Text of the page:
All the federal "DISCLOSE Act" had to do was live up to its name. Members of Congress should refashion this doomed legislation into a simple campaign spending bill that lets the public know who is trying to influence their elections.

The bill had serious limitations even before Democrats in the House of Representatives made a stupid deal giving the National Rifle Association a special exemption from the rules. Still, Congress needs to craft a response to the highly controversial Citizens United decision by the U.S. Supreme Court in January. The court ruled that corporations and unions have the same free speech rights as individuals.

Now that all have a right to speak, all have a right to know exactly who it is that's speaking.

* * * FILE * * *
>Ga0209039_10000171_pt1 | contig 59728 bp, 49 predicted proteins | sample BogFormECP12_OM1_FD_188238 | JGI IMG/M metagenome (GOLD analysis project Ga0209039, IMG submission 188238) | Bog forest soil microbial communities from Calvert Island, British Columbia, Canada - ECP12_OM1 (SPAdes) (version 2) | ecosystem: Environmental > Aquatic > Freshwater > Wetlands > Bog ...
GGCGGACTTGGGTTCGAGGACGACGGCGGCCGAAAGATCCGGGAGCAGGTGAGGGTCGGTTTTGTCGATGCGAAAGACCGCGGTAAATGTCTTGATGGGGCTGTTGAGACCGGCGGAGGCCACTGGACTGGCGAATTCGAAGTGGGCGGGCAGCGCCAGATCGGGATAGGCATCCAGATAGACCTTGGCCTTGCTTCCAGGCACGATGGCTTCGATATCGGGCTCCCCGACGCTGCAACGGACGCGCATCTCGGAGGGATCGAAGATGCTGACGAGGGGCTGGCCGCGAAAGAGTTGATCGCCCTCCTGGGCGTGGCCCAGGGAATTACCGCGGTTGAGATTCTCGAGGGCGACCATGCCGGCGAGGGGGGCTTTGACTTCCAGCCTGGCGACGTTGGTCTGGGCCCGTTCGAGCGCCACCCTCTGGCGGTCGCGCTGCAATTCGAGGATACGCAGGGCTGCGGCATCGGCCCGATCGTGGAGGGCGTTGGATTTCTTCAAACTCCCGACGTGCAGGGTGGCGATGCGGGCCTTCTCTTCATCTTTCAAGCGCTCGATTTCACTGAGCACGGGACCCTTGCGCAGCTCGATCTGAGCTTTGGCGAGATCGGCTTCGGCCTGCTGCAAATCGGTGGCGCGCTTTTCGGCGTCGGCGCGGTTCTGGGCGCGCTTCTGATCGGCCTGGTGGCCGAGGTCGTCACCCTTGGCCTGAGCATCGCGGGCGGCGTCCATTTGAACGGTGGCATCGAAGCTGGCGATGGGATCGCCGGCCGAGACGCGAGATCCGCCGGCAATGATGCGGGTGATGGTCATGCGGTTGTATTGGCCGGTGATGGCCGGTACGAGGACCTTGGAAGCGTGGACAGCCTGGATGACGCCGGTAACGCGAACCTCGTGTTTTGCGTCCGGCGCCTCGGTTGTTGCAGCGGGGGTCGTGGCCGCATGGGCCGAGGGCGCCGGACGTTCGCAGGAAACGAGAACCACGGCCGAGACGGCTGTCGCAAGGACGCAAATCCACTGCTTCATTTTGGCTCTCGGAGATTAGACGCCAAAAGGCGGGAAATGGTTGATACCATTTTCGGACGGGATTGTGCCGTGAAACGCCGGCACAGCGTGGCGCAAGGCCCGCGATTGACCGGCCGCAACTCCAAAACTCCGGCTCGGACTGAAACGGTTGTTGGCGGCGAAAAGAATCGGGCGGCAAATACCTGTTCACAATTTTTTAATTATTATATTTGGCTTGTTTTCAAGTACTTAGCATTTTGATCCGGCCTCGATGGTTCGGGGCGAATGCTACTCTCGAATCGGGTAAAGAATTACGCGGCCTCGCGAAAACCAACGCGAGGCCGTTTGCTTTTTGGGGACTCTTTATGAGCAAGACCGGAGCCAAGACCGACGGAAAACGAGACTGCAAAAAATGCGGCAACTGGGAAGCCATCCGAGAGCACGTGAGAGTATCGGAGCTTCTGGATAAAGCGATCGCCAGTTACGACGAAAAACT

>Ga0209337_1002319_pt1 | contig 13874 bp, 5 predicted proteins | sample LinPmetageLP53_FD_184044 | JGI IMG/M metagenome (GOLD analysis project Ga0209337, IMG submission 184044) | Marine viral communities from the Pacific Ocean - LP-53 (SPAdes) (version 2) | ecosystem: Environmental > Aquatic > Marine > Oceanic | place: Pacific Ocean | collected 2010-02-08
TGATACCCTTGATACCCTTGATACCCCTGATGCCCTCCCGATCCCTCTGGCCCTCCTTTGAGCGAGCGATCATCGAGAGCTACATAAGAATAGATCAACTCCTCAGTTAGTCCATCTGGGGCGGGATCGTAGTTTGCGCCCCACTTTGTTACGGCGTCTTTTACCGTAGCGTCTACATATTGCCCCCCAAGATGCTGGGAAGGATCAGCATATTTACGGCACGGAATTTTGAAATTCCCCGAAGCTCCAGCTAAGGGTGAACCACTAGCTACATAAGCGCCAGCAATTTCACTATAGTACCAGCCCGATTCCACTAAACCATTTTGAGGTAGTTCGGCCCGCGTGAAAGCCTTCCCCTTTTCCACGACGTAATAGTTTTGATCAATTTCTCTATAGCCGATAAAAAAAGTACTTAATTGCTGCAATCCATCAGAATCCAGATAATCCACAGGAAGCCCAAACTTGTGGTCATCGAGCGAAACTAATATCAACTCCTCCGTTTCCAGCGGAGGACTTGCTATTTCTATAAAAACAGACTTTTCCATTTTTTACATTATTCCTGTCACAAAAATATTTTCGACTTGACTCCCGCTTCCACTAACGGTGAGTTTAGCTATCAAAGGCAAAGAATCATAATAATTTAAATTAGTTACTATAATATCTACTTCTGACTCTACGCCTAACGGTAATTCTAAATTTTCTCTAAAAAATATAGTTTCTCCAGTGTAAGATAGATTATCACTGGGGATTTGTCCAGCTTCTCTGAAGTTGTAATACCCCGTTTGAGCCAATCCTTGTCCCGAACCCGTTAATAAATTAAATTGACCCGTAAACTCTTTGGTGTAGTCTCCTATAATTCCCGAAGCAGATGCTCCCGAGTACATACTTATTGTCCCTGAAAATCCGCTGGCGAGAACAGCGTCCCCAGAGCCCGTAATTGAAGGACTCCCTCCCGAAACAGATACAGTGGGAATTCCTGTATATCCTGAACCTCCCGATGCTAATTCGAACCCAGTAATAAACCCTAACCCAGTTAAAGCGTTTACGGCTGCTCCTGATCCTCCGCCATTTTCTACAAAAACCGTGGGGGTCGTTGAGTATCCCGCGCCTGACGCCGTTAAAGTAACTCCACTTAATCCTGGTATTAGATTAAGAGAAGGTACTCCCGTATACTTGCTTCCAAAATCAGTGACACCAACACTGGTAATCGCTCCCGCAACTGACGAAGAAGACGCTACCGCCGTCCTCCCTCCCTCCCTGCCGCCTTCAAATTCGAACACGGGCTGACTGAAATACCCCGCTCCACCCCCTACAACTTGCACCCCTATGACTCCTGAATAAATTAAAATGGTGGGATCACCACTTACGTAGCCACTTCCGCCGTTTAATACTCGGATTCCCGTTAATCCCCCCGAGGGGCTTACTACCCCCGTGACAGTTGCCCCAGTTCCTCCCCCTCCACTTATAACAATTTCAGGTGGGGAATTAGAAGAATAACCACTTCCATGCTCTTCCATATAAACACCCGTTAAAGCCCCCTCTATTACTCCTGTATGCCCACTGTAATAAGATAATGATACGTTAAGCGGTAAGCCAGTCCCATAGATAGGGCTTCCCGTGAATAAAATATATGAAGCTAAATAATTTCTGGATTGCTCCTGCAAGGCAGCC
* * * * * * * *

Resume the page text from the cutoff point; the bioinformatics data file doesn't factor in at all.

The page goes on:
A rewritten DISCLOSE Act should require that all organizations, from the richest corporations to the smallest nonprofits, reveal their connection to a candidate or an issue. Additionally, interest groups - the ones with the opaque names that seem to spontaneously appear during elections - would have to identify the top contributors bankrolling their efforts.

The new bill should drop the prior one's ban on spending by companies with federal contracts. Nor, in a global economy, should it bar spending by any company more than 20 percent foreign-owned. Each is an invitation to more litigation.

American voters are smart enough to connect the dots. Congress should demand disclosure, and call it a day. hN

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